Eddie Hearn: Can rugby league follow darts and boxing to achieve potential?

By Dave WoodsBBC rugby league correspondent
Eddie Hearn with Anthony Joshua
Eddie Hearn has done wonders with boxing stars such as Anthony Joshua, but could he do the same for rugby league's best talent?

The names of Eddie and Barry Hearn have been on the lips of rugby league's chattering classes for some time.

It is not an illogical association. The game is in desperate need of a shot of media hype and marketing invention; the Hearns have been demonstrably successful in turning some sports, darts in particular, into much talked about phenomena.

But the selfies published on social media of Ralph Rimmer, acting chief executive of the Rugby Football League, and Eddie Hearn probably do not add up to a formal arrangement between the game and the promoter.

Do not expect a Matchroom takeover any time soon.

It is more likely that Rimmer, surfing a wave of popular opinion that something radically different is needed to market the game, has taken the chance of a coffee and a chat with a man who may have a few hints.

There may be other conversations between the two parties, there may not. But for certain rugby league does need its profile lifting from its current low point.

Desire for exposure

Leeds struggle to contain Alex Murphy's Leigh in 1971's famous Challenge Cup final
League had nationwide profile during the 1970s, with commentator Eddie Waring almost as big a star as the sport. However, the image of the 'northern' sport has equally been its strength and its weakness

There's nothing new in rugby league's desperate desire for improved exposure.

Take this from the first edition of the league magazine Open Rugby, published in May 1976, written by its editor Harry Edgar.

"…off the field it has suffered from such an appalling lack of publicity. It's time we people who know and care about rugby league, its history and traditions, started doing more to put our game in its rightful position.

"It's a great injustice that our many outstanding players have not been given the widespread praise and recognition they deserve as British sportsmen."

Any of that could have been written in any one of the 42 years since it was first penned.

Amongst its devotees, rugby league is dubbed 'TGG' - The Greatest Game. And those who watch the sport on a weekly basis remain perplexed that it has not managed to grow much beyond its original roots.

It is fast, exciting and incredibly physical. Get to know the sport, and you recognise some breathtaking skills.

But the brutal beauty of the sport has failed to capture the wider imagination.

All the critical acclaim without public affection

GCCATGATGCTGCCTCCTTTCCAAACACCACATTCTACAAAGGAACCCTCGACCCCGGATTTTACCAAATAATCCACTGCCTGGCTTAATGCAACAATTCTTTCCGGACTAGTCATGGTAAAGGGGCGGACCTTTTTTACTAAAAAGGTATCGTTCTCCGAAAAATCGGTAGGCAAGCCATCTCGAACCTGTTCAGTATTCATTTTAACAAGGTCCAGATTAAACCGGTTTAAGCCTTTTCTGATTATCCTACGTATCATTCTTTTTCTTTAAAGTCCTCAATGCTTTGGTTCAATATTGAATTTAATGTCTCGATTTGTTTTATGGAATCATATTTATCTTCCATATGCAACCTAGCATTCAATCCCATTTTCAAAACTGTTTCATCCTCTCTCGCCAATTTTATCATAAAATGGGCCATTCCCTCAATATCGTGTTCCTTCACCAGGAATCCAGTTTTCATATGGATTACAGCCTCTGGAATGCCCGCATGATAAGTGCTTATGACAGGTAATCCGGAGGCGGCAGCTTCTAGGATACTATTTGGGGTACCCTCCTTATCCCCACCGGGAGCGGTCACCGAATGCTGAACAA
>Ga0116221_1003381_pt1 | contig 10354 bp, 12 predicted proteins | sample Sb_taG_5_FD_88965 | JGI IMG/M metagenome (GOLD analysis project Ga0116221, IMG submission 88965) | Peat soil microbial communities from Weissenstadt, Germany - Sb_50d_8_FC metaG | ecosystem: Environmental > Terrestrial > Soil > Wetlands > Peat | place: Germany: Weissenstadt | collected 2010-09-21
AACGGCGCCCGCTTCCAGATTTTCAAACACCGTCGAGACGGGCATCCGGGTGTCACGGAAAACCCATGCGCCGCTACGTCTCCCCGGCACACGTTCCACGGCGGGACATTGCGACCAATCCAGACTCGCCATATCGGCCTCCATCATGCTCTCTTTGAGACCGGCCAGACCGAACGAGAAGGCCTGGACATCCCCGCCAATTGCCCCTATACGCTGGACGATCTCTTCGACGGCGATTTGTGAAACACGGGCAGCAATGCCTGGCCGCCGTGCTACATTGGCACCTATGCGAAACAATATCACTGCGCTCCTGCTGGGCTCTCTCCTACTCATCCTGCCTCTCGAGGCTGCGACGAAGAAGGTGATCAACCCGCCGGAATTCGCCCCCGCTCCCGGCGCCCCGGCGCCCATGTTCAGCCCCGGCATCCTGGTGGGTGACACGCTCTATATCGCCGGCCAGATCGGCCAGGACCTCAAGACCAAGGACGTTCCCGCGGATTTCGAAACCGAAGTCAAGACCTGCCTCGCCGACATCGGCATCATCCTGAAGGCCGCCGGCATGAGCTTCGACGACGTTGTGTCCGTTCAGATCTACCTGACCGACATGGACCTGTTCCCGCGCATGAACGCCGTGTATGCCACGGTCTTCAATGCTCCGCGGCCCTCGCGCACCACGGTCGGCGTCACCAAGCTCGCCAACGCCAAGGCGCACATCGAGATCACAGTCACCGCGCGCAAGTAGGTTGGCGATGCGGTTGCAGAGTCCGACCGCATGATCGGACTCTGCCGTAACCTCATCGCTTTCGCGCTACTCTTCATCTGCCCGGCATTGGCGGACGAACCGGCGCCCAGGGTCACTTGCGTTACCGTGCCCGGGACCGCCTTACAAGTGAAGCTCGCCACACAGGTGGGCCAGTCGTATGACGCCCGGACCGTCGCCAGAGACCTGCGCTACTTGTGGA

Castleford head coach Daryl Powell talks to former England footballer Stuart Pearce
Ex-England football captain Stuart Pearce (right) is a vocal rugby league admirer and is a Warrington fan

Stars from other sports - the Brownlee brothers, Wayne Rooney, Stuart Pearce, Bradley Wiggins, Jonny Bairstow and others - take their turn in social and traditional media to express their wonder at league's combatants.

But those testimonials have not produced a lift-off in interest.

There is an argument to say that, in some respects, rugby league is more successful now than at other points in its past. Crowds at many clubs are bigger than they were, say, back in the 1980s - a period people often point to as being a bit of a golden age for the game.

But ask the man or woman on the Clapham Omnibus today to name a rugby league player, and it is likely to be a 1980s star that they pick.

Today's crop of 'stars', who play to packed houses in Grand Finals and who took England to within an ankle tap of winning a World Cup in 2017, remain largely anonymous to all but the devotees.

The lack of profile is reflected in reduced pickings in the corporate sponsorship world and falling TV audiences, and that threatens the future financial well-being of the sport.

At the moment, behind the scenes in rugby league, there is frenzied political battle going on. Some of the bigger Super League clubs are wanting a greater say in running the game, some of the smaller clubs are feeling threatened by a potential putsch.

Uncertain times, and a key appointment

Within the Rugby Football League there is uncertainty. Chief executive Nigel Wood vacated his position at the end of January, so the biggest job in the game is up for grabs at a critical moment in the game's history.

The appointment of the next CEO will be pivotal to the future direction of the game.

So the meeting with the Hearns by the RFL may be mere window dressing, but it draws attention to the fundamental problem.

Rugby league is not getting enough eyeballs, as the marketeers might say. Can anyone solve a problem that goes back at least 42 years?